Workplace Investigations: The Perry Mason Model

By Taryn Mackie

Perry Mason was invariably lucky.  He won his cases because the prosecutor failed to investigate.  There was always a “surprise witness” or an irrefutable alibi.  All of this, of course, would have been readily discoverable to the prosecutor had a proper investigation been conducted at the outset.  We can learn a lot from Perry Mason (and from the always unsuccessful prosecutor): a properly conducted investigation can make all the difference.  While an appropriate investigation may not have made for good TV, it makes for sound labour relations practice.  The quality of an employer’s investigation will determine whether an employer’s decision is upheld or overturned. 

Although there is no cookie-cutter approach to conducting an investigation, as the circumstances will determine what kind of investigation is required, there are certain best practices that are universal to all investigations.  These include the following:

  • The goal of any investigation is to discover the true facts.  Accordingly, you should examine any allegations that may support disciplining or dismissing an employee as thoroughly as possible.  You should be especially vigilant where the allegations would be devastating to an employee’s reputation.  You should interview all witnesses, favourable or otherwise, and follow-up with witnesses where necessary.  Keep an open mind:  discipline may not turn out to be warranted in the circumstances.
  • You should prepare your questions for witnesses and for the employee in advance of your interviews with them.  You should also be prepared to deviate from the “script” depending upon the answers that you receive.  You should not provide the employee or a witness with a copy of your questions in advance of the interview—in doing so, you will lose the opportunity to obtain a candid answer.
  • Throughout the investigation, you should deal fairly with the employee and follow all applicable internal policies.  If a collective agreement contains a right to shop steward representation during an investigatory interview, you should make sure that such representation is offered to the employee.  
  • You should give the employee the opportunity to respond to the information that you obtain in the course of the investigation upon which you intend to rely in making your decision.  Generally speaking, the investigatory interview with the employee should be conducted at a later stage in the investigation once all the potential witnesses have been questioned so that you can question the employee about all of the facts that you have uncovered. The danger of fabrication at a subsequent court or arbitration proceeding is reduced if the employer has obtained an explanation by the employee.  The cases are replete with examples of believable explanations for employee misconduct which have been elaborately concocted during the lengthy time period between discipline and the ultimate hearing into the matter.  Where, however, an employee has been interviewed and later tells a different story at the hearing, the employer will have the necessary means to discredit the employee and limit or eliminate an adverse outcome.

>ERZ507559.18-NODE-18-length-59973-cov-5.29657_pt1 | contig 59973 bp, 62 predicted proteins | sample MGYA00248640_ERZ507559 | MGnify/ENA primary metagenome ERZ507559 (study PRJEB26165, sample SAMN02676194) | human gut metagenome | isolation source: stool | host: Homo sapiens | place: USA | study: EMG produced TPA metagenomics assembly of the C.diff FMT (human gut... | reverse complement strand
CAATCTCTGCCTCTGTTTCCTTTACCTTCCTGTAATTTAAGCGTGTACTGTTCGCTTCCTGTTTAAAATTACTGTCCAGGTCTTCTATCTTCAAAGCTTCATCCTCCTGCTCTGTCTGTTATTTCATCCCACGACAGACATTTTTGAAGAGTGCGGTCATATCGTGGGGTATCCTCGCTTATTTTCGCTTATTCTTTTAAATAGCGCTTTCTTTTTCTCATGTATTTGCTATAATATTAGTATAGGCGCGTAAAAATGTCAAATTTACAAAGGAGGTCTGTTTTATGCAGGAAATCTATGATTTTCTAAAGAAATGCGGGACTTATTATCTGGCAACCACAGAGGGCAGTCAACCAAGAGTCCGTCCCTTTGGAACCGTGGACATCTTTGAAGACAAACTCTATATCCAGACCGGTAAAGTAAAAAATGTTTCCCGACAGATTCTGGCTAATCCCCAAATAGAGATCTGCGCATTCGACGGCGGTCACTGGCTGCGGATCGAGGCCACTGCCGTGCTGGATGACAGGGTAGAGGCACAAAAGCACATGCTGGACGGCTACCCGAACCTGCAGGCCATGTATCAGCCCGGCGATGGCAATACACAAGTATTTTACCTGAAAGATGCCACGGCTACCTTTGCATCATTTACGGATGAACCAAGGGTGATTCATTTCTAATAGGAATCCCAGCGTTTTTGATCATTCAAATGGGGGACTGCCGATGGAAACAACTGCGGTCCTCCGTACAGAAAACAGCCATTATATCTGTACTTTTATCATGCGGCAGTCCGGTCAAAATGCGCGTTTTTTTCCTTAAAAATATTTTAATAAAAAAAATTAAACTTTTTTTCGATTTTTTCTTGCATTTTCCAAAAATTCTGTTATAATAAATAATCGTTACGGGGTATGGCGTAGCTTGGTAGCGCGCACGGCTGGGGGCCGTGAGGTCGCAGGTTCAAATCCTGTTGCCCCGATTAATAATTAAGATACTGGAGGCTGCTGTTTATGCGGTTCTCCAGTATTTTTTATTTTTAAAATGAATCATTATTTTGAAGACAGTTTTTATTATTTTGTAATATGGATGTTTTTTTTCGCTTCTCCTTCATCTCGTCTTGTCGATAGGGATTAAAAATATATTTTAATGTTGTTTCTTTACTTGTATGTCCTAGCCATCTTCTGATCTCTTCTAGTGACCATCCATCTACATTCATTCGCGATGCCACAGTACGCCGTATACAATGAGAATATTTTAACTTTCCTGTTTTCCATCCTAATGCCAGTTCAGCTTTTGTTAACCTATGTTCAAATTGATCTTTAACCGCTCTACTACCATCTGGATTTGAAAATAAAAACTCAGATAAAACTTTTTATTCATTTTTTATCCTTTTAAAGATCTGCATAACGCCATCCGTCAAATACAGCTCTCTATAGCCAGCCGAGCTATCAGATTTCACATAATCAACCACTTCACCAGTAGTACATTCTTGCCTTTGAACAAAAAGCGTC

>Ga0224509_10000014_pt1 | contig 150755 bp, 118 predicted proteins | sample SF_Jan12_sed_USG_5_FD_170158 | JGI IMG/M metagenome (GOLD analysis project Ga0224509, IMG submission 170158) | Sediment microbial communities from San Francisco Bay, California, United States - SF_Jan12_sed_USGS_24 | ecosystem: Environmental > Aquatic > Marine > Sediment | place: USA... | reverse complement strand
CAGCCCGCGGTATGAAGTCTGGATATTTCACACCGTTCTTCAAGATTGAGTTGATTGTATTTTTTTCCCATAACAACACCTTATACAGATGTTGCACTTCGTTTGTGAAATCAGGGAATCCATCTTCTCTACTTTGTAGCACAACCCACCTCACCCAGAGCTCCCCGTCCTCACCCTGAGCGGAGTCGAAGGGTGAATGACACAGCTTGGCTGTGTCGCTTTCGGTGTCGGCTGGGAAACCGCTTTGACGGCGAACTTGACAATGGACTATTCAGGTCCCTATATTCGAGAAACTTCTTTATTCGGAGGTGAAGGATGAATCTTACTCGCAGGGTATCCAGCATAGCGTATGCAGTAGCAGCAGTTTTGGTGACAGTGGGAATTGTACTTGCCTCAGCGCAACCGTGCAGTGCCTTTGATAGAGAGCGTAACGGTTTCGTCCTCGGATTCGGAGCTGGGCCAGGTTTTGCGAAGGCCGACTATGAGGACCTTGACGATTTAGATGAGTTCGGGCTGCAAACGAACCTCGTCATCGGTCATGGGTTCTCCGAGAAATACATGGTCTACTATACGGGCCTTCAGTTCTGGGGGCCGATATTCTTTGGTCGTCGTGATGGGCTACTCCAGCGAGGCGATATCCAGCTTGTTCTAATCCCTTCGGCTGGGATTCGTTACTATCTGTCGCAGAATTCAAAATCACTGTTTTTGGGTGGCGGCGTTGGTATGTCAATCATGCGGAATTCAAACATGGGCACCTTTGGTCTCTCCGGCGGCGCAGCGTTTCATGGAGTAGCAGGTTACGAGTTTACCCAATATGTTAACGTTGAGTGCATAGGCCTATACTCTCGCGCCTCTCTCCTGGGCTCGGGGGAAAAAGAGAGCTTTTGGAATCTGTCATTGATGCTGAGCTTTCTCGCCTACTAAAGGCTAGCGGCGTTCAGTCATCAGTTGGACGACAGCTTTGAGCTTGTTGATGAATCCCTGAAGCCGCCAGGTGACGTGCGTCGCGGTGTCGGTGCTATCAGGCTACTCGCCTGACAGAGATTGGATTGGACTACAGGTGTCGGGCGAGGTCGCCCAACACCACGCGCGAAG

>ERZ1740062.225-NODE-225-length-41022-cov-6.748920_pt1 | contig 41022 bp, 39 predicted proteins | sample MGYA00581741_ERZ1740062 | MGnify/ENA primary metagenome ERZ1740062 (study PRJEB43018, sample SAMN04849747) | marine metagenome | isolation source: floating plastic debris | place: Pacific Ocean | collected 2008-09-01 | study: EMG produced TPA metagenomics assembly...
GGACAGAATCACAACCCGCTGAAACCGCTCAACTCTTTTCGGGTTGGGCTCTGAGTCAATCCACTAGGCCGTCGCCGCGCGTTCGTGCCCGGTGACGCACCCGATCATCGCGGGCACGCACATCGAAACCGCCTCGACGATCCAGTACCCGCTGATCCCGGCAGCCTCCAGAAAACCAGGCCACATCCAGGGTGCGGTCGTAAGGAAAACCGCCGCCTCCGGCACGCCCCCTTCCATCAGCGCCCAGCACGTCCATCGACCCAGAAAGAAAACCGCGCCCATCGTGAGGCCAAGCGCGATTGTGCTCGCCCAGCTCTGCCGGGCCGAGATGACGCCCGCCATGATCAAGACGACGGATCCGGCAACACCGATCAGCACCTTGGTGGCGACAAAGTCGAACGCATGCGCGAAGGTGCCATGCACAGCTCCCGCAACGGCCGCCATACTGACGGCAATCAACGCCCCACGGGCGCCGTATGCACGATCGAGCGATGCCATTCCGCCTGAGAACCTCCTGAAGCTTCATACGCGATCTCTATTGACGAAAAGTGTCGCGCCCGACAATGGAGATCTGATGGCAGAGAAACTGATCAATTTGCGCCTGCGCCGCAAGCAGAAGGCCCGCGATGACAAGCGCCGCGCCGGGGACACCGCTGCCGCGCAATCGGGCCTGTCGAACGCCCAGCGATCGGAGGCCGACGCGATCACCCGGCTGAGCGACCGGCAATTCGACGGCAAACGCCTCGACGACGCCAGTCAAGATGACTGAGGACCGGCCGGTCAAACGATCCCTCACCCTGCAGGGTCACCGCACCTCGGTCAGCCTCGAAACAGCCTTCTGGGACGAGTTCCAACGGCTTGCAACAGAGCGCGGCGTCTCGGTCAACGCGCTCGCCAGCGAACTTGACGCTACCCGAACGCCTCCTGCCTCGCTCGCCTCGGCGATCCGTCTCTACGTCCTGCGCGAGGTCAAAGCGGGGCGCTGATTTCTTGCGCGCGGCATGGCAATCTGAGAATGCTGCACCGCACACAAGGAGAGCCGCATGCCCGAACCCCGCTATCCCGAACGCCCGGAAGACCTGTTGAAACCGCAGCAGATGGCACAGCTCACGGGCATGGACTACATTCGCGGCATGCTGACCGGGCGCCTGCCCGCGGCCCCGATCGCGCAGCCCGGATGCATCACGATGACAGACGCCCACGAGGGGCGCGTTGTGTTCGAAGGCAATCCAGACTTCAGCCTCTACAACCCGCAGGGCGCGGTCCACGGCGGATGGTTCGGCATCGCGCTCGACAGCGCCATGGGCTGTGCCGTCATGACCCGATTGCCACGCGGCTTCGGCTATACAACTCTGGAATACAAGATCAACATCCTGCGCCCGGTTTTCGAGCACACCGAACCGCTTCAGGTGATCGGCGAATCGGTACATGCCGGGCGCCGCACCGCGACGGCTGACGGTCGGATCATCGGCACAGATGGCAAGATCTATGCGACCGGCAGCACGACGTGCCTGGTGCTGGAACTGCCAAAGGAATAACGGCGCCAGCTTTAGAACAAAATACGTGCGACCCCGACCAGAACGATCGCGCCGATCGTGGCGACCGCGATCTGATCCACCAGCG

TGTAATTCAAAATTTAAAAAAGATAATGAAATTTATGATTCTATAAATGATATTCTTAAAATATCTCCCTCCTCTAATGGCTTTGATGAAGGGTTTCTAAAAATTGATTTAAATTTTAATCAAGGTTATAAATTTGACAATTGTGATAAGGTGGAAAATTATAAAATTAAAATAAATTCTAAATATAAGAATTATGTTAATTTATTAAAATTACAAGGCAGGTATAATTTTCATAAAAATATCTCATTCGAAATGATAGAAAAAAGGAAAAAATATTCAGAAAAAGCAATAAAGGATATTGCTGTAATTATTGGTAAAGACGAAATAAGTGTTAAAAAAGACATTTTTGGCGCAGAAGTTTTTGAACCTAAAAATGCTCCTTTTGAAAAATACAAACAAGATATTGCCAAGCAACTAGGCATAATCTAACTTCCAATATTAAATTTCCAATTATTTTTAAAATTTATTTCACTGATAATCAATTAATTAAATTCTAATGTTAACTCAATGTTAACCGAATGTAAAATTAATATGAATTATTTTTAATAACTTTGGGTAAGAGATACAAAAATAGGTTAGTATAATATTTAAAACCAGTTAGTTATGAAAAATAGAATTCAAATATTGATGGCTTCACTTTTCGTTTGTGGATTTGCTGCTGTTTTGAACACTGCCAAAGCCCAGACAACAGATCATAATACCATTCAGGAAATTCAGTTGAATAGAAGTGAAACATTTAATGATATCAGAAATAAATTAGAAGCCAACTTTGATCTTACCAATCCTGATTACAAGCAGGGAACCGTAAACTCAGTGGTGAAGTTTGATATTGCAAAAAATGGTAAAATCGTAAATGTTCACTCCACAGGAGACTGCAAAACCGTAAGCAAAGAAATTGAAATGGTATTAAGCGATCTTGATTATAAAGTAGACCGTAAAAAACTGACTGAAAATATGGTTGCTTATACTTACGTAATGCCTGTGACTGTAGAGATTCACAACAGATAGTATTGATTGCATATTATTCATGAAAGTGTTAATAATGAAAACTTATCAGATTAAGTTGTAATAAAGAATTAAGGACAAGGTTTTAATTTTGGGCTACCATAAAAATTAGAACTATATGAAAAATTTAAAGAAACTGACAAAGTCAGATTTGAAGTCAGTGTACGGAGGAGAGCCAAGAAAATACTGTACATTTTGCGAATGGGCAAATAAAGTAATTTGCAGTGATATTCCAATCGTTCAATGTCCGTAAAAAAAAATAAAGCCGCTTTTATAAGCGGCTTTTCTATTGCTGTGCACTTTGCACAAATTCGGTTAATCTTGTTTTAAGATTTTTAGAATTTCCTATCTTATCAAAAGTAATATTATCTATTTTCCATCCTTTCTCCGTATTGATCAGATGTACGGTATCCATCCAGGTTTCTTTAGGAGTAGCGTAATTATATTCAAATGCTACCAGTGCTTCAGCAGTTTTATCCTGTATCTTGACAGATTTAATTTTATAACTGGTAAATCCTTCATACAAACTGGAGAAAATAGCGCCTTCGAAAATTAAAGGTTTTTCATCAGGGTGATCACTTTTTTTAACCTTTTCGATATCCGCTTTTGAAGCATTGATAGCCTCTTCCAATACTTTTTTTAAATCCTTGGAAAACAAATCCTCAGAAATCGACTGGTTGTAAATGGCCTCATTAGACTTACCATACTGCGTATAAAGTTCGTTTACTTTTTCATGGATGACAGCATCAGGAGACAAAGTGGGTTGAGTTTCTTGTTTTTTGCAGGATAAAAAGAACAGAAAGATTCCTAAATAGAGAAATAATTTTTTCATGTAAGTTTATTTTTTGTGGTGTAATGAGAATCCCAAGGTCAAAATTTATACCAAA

• You should follow-up on any explanations that the employee provides to you by questioning others. 
  • In a unionized context, you should not discipline an employee for failing to answer questions posed in an investigatory interview, save for exceptional circumstances.  The situation is less clear in a non-unionized context.  Where an employee refuses to respond, you should advise the employee that you will base your decision on the facts as you know them.  If the employee provides an explanation at a subsequent hearing that is ultimately accepted by the decision-maker, you should argue that the employee should be denied any relief because he or she failed to mitigate their losses by providing an explanation when first questioned.
  • You should create and maintain an investigatory file that keeps records of all interviews conducted in the course of the investigation and includes duplicate copies of all documents obtained during the investigation.  You should separate privileged documentation (e.g. communications seeking or providing legal advice) from non-privileged documentations.
  • You should keep a historical record of all disciplinary measures involving the employee and any incidents relating to written warnings or suspensions given to the employee.  That will form the context against which you will base, in part, your disciplinary response, if any.

While the desire to discipline or terminate someone immediately without a full investigation may be quite strong—emotions often run high in these situations — the importance of a comprehensive investigation cannot be overstated.  While you may feel some discomfort with the confrontational nature of the process, the exercise is critical to upholding your decision at the end of the day.  Although possession of the facts results in a less entertaining Perry Mason episode, it will lead to better decisions and better adjudicative results for you in your workplace.

Taryn Mackie is presenting Fundamentals of Effective Workplace Investigations in Surrey on January 20 and in Victoria on January 27. For more information on these and other professional development opportunities, please refer to BC HRMA’s online calendar.

Taryn Mackie is an Associate at Bull, Housser & Tupper Labour and Employment Law Group and was called to the bar in February 2006. As a member of the firm’s Labour & Employment Group, Taryn advises clients on a variety of issues relating to labour relations, collective bargaining, human rights, workers’ compensation, wrongful dismissals, unjust dismissals, and employment standards.

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